State Controller John Chiang today released his monthly cash report for the month of June, and announced that the state's General Fund -- the primary account from which California funds its day-to-day operations and programs -- ended the fiscal year with a positive cash balance for the first time since June 30, 2007. A positive cash balance means that the state had funds available to meet all of its payment obligations without needing to borrow from Wall Street or the $23.8 billion available in its more than 700 internal special funds and accounts.
Now, this is more of a symbolic milestone than anything else. The Controller can shift money around so that there isn't a huge cost to the taxpayers of having a general fund deficit on one particular day. And the close of a fiscal year isn't really that much different than any other day.
That being said, this still speaks volumes about where we have come from over the past two years. Since the majority vote budget rules and the Prop 30 tax increases passed, we are on solid footing. We still need to do more to focus on what comes next when the Prop 30 taxes expire, as a simple expiration would just put us back to the boom/bust cycle that we've seen for the last 20 years.
San Francisco voters will have a chance to vote on a $15 minimum wage proposal this November in a gradually increasing wage compromise announced last month:
The mayor, city supervisors and business and labor leaders came together on the compromise - even the Chamber of Commerce was on hand - but service industry representatives warned the plan would be hard on restaurants and other hospitality-related businesses.
The compromise announced at City Hall would increase the city's current hourly base pay, $10.74, to $12.25 next May 1, then to $13 in July 2016 and $1 each subsequent year until it reaches $15 in 2018. That would bring the annual pay for a full-time minimum-wage worker to $31,000. (SF Chronicle)
Meanwhile, in Los Angeles, unions are working to get a requirement of a $15 minimum wage for city contractors:
Currently, Los Angeles has a living wage ordinance that requires that city contractors pay at least $12.28 per hour without health benefits, or slightly less with health benefits, according to its Bureau of Contract Administration website.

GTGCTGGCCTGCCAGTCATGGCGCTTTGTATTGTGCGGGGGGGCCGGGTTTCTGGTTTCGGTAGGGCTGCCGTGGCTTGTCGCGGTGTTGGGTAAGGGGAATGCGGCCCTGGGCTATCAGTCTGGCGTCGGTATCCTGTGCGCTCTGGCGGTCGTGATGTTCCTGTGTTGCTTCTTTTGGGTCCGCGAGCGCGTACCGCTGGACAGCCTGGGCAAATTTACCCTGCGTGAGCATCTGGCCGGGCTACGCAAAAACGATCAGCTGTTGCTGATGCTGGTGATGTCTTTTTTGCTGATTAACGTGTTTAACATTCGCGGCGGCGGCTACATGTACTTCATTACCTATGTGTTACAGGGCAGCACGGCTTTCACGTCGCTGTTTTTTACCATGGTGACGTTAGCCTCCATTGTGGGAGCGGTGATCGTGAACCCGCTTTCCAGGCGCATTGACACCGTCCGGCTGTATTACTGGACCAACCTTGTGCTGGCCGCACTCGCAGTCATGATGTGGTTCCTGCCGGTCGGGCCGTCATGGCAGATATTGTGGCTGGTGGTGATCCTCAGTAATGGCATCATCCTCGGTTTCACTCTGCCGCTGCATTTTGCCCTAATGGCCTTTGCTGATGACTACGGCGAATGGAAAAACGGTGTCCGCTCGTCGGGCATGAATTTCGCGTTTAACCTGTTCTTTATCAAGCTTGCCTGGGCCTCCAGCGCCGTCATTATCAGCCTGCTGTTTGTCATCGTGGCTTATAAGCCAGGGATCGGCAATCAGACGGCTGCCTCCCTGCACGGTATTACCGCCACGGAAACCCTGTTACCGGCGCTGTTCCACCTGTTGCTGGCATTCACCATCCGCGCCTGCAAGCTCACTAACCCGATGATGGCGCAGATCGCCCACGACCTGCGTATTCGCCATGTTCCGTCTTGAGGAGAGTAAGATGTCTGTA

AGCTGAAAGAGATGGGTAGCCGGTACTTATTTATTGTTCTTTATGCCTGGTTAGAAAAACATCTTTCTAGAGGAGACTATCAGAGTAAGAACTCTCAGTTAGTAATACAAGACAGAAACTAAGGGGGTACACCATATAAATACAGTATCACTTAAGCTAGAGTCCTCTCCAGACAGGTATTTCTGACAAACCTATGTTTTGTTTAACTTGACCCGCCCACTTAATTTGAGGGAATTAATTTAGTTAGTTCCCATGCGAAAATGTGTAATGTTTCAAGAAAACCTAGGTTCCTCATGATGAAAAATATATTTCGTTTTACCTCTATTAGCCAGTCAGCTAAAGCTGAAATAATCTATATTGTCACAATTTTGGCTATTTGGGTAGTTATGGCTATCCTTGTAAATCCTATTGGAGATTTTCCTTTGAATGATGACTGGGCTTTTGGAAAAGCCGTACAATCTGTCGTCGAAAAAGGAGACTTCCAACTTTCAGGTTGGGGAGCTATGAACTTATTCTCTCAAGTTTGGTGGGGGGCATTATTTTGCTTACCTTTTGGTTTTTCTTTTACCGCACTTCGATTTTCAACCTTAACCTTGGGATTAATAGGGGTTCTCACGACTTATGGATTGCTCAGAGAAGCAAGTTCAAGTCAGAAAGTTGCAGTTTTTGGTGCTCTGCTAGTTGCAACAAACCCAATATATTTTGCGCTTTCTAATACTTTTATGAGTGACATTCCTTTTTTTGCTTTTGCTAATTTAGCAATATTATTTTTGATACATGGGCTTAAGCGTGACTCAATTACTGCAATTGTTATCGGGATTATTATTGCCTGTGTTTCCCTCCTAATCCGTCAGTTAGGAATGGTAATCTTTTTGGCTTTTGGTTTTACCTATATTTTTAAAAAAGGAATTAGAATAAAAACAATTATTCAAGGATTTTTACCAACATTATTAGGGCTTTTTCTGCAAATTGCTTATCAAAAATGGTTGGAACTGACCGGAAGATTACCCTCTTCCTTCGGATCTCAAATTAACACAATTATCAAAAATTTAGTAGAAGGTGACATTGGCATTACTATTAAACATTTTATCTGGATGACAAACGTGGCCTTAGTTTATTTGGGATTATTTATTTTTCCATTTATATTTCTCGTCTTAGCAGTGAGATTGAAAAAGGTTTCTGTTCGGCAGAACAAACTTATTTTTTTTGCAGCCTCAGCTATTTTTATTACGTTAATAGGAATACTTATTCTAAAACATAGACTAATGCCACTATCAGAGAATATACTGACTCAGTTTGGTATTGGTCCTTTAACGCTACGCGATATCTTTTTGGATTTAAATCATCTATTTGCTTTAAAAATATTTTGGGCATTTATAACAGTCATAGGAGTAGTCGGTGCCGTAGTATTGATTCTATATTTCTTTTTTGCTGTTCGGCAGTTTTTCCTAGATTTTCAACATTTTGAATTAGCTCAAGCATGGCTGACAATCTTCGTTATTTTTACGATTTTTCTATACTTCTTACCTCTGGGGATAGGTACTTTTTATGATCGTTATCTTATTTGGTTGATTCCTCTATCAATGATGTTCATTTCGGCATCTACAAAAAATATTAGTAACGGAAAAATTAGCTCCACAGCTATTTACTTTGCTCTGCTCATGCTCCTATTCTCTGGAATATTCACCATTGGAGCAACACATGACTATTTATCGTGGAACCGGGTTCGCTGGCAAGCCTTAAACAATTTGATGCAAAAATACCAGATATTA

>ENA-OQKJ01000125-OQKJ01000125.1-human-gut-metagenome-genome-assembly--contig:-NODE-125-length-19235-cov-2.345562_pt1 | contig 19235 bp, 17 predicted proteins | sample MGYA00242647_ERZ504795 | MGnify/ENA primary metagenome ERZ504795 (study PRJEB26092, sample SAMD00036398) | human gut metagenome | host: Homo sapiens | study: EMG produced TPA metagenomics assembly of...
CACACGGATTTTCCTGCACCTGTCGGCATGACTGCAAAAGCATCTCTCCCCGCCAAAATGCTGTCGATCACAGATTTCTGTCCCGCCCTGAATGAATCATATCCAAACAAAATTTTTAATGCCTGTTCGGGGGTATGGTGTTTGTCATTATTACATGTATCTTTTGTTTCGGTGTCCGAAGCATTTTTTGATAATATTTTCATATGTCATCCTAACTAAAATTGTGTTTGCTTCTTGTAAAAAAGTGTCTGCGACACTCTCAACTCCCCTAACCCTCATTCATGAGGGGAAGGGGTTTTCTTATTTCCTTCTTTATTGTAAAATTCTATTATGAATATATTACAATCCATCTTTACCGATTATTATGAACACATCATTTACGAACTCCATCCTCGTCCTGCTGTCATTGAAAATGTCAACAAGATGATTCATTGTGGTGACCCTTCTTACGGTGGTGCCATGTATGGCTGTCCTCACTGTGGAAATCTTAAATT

The Coalition of LA City Unions, which includes unions representing more than half of city workers, wants to raise that minimum to $15, Chairwoman Cheryl Parisi said Tuesday. It also wants to set the same bar for city employees.(LA Times)
Now, both of these proposals are not nearly as dramatic as some in the social justice movement would like. There is concern on the lower end of the labor market that some employees could be squeezed out. However, the data on these questions is very mixed, and in fact shows no statistical proof that minimum wage. As you can see from the chart to the right, all of the studies basically say that there will be very little economic impact. It may confound many of the free-market people, but data is data.
Maybe you see races decided by 484 votes for some City Council races, or in some some states in exceptionally close elections. But in a California statewide election? That razor's edge is extremely rare:
A month after the primary election, Democrat Betty Yee finished 484 votes ahead of John A. Pérez for second-place in the state controller's race, officials announced Monday.
Lake County Registrar Diane Fridley used nearly all of her allotted 28 days to certify the results in the down-ballot contest that sparked a daily ritual of political junkies refreshing their web browsers. (SacBee)
Just how close is that? It is 12 thousandths of a percent of the vote total. Or approximately the same as the vote difference in Florida in 2000 (percentage wise).
Pérez can seek recounts of specific precincts, but there is always the risk of going the other way. There is no guarantee of picking up votes in any one precinct. Because Lake County took so much time, there is a limited decision period for Pérez to decide if he wants to seek that recount. But as of right now, Betty Yee looks to be the favorite over Fresno Mayor Ashley Swearingen in November.